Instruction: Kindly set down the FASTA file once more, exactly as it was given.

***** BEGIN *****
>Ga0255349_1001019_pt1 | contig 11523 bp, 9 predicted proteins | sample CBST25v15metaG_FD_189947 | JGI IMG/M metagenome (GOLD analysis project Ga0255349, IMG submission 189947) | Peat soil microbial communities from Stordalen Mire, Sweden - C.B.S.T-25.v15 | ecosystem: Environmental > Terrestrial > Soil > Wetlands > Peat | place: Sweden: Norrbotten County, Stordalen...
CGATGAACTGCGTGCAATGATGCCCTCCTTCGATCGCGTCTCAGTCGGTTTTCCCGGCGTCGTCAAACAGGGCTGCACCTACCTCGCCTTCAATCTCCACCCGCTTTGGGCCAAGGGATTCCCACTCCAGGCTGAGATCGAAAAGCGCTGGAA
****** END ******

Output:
>Ga0255349_1001019_pt1 | contig 11523 bp, 9 predicted proteins | sample CBST25v15metaG_FD_189947 | JGI IMG/M metagenome (GOLD analysis project Ga0255349, IMG submission 189947) | Peat soil microbial communities from Stordalen Mire, Sweden - C.B.S.T-25.v15 | ecosystem: Environmental > Terrestrial > Soil > Wetlands > Peat | place: Sweden: Norrbotten County, Stordalen...
CGATGAACTGCGTGCAATGATGCCCTCCTTCGATCGCGTCTCAGTCGGTTTTCCCGGCGTCGTCAAACAGGGCTGCACCTACCTCGCCTTCAATCTCCACCCGCTTTGGGCCAAGGGATTCCCACTCCAGGCTGAGATCGAAAAGCGCTGGAA